This spot is high up. I'm pretty sure it will survive the ice caps melting. Who knows how many feet that will be. I hope it's gradual, although that one researcher said it's more likely to be sudden and catastrophic. Those methane reserves in Siberia are being released, that's really bad. It will all come down to timing. I hope we're all together when it happens. I can't imagine the drive out of south Florida. What will I take? Glad I backed up the hard drive and put it in a Ziploc in my office. That's going to be a crazy traffic jam. We'll have to head north. I hope I can get a job in another state easily. I wonder if the flood will bring down the global economic system.

Wow, that's the most uncomfortable tangent. I hate that topic. Government is so broken. Taken over by demonic forces. Ancient forces that brought down Rome, too. So evil the way the way they're treating the earth.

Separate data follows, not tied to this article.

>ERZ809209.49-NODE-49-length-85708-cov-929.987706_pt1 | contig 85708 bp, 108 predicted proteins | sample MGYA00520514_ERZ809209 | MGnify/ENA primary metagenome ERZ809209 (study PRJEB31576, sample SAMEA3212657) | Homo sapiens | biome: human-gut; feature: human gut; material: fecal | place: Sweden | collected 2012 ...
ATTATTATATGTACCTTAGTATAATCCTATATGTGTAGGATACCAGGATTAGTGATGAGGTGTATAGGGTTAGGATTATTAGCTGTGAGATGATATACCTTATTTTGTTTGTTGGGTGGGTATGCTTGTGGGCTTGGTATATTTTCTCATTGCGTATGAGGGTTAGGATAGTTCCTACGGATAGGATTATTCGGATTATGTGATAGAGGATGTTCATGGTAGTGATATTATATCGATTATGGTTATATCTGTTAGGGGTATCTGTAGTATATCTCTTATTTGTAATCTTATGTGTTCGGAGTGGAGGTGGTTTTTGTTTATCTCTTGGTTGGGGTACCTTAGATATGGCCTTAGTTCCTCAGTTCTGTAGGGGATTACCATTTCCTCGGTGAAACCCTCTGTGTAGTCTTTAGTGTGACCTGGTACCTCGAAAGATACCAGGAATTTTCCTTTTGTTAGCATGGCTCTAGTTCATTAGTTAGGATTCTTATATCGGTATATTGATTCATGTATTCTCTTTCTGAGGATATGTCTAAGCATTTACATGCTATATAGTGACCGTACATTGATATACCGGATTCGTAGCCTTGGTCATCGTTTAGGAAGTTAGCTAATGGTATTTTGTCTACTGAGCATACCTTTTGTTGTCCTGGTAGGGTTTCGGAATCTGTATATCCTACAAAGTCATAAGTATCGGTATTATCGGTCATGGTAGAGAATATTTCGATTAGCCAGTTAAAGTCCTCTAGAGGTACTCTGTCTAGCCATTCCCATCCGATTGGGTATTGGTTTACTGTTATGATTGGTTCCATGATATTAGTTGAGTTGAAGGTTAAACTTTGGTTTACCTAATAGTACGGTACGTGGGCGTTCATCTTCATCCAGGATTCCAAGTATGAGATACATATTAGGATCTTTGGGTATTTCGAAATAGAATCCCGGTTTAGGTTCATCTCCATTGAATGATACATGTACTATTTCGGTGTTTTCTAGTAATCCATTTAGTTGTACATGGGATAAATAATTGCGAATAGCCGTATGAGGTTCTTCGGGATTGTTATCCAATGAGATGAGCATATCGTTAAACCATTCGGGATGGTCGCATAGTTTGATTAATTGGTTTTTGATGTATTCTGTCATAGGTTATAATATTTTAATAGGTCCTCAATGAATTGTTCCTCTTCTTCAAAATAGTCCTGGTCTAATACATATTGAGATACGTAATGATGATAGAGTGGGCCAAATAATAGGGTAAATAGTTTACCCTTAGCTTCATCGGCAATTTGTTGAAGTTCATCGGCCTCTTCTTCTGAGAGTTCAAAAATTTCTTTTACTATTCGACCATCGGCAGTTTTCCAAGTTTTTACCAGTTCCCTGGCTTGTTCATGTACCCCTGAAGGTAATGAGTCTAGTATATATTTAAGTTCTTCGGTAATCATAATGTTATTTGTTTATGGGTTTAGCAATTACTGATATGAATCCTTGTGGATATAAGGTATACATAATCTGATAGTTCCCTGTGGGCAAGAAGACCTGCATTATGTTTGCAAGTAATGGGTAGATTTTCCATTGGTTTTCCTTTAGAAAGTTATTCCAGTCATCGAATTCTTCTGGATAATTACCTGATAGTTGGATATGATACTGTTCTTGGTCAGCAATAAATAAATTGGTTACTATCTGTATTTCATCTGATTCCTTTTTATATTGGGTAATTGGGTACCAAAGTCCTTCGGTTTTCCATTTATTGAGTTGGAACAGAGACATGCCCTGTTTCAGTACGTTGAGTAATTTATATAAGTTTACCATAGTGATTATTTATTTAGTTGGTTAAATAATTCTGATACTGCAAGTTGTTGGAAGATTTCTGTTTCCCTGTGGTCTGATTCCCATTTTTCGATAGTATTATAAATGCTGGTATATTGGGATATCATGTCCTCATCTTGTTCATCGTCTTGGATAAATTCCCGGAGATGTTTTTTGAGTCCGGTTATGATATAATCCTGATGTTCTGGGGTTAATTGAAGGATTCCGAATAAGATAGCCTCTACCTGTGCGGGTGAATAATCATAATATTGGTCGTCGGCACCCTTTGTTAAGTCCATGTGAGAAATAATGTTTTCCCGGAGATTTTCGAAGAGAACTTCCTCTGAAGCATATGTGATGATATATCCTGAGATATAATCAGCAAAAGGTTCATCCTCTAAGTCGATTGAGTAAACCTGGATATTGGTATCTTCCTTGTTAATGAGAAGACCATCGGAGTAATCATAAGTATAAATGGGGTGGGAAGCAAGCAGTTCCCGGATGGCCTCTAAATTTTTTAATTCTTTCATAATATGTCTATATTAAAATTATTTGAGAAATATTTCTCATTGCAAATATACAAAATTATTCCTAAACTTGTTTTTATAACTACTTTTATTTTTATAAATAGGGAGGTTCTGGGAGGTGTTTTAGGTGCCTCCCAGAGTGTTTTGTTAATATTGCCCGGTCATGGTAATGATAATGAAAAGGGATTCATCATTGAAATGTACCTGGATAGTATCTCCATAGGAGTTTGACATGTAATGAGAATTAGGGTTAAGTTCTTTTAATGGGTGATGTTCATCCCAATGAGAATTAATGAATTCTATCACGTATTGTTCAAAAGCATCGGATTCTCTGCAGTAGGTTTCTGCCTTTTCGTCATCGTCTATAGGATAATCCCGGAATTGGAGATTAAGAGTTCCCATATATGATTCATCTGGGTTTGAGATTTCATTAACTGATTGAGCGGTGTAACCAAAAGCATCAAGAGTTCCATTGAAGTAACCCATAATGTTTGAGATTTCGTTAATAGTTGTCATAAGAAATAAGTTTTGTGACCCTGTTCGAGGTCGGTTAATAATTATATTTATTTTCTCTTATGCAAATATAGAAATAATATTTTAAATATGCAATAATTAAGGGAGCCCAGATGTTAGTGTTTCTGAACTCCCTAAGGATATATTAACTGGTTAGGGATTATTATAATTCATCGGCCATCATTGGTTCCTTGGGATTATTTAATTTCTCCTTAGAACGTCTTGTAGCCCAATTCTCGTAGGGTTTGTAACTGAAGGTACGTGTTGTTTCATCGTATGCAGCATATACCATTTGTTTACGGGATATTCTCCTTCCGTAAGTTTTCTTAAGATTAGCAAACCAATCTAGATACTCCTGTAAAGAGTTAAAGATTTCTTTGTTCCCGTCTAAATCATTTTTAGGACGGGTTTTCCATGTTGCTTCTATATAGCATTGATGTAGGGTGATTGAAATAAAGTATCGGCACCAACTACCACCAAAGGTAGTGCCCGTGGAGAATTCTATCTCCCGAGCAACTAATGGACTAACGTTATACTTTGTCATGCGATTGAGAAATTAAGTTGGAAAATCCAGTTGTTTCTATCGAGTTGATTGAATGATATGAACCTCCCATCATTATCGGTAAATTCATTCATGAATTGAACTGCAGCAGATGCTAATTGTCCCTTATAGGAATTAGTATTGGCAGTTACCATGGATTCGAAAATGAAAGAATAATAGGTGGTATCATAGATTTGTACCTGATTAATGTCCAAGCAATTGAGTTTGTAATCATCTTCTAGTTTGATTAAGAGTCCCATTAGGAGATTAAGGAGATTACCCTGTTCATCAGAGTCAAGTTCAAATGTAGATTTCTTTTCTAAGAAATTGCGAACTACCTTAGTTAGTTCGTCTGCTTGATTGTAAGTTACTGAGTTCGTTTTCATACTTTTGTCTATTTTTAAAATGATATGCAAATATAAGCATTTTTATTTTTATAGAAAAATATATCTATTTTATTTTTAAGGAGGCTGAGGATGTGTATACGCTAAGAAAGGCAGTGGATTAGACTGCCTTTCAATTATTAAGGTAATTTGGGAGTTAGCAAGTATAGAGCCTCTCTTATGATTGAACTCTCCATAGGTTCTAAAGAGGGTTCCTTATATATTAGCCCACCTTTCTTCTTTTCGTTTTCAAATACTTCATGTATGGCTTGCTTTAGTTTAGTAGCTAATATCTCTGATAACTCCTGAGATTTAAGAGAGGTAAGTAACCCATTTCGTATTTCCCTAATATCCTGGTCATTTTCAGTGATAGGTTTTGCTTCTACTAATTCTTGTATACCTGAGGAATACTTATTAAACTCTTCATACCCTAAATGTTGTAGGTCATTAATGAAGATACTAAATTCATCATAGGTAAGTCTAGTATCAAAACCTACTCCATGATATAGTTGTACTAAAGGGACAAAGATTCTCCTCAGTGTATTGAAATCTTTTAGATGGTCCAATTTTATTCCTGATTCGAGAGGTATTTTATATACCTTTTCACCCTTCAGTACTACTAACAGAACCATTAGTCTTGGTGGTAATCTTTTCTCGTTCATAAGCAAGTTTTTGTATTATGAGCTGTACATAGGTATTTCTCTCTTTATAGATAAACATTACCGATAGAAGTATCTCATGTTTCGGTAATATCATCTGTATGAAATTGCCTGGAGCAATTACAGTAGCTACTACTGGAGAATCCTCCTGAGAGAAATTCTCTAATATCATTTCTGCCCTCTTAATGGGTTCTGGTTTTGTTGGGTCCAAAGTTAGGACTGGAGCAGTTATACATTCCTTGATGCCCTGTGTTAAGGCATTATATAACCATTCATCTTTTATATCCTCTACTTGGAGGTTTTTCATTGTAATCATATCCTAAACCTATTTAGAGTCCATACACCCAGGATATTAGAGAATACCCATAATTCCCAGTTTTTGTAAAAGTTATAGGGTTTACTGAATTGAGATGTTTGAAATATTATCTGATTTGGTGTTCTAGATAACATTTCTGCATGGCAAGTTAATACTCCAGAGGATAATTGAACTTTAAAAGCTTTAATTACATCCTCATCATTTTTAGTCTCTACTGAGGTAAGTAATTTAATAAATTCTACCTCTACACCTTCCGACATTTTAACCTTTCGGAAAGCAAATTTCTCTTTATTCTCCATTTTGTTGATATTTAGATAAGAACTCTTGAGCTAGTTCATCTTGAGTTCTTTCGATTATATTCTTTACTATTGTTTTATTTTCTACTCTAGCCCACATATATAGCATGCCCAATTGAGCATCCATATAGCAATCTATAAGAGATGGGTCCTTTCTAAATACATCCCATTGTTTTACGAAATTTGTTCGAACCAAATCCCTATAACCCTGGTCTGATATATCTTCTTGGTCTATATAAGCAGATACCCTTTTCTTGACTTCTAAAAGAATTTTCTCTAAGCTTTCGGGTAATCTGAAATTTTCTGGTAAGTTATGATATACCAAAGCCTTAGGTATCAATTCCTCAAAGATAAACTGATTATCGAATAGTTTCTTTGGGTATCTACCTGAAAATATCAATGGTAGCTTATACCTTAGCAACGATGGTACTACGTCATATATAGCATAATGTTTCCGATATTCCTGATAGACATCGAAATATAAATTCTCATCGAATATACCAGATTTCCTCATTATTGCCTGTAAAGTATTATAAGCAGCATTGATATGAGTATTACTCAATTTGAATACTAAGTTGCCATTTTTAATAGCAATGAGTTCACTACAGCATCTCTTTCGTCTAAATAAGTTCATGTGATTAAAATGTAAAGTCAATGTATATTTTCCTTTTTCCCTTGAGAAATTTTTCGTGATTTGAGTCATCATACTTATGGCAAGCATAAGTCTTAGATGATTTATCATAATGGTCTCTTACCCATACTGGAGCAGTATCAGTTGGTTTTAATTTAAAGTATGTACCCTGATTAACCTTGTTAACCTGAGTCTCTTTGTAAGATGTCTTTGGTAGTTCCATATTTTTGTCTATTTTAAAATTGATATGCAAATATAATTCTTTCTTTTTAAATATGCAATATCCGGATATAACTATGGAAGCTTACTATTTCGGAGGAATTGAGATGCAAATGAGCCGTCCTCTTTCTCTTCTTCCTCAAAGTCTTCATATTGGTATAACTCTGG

Why all the judgement? Meditation is about love, after all. Ok, let's think about love. Let's send love to the politicians and greedy oil executives.

Wow, what a nice spot to sit. I can't believe how relaxing this is. Seems like a bubble while the rest of the world turns to shit. So many dead in Gaza, Syria.

Breath tight. Release the belly. There. The most helpful thing is always to release the belly. Got to remember that. Love the chattering parts of the mind. How many parts of my mind are there? Wait, who's keeping track? Is that part of the mind, too, or something outside of it. Does mind emerge? I'm really appreciating that emergent hypothesis. I wonder if I can incorporate that into the Toronto workshop somehow. The slides are all done. Those used to make me so much more nervous.